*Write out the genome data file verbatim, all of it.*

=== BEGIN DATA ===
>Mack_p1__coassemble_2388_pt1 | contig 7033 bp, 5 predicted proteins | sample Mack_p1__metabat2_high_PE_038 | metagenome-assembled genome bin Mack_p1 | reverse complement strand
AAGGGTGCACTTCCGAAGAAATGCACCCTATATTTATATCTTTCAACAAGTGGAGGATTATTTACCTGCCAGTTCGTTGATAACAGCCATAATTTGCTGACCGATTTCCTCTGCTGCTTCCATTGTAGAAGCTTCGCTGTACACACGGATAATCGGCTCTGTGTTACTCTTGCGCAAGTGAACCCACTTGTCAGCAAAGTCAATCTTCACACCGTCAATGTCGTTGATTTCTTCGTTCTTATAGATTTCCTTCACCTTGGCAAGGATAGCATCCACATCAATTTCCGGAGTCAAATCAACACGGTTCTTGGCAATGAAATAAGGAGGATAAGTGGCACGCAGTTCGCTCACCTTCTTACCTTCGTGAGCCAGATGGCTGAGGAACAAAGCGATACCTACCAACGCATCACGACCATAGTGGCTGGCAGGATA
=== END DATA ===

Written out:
>Mack_p1__coassemble_2388_pt1 | contig 7033 bp, 5 predicted proteins | sample Mack_p1__metabat2_high_PE_038 | metagenome-assembled genome bin Mack_p1 | reverse complement strand
AAGGGTGCACTTCCGAAGAAATGCACCCTATATTTATATCTTTCAACAAGTGGAGGATTATTTACCTGCCAGTTCGTTGATAACAGCCATAATTTGCTGACCGATTTCCTCTGCTGCTTCCATTGTAGAAGCTTCGCTGTACACACGGATAATCGGCTCTGTGTTACTCTTGCGCAAGTGAACCCACTTGTCAGCAAAGTCAATCTTCACACCGTCAATGTCGTTGATTTCTTCGTTCTTATAGATTTCCTTCACCTTGGCAAGGATAGCATCCACATCAATTTCCGGAGTCAAATCAACACGGTTCTTGGCAATGAAATAAGGAGGATAAGTGGCACGCAGTTCGCTCACCTTCTTACCTTCGTGAGCCAGATGGCTGAGGAACAAAGCGATACCTACCAACGCATCACGACCATAGTGGCTGGCAGGATA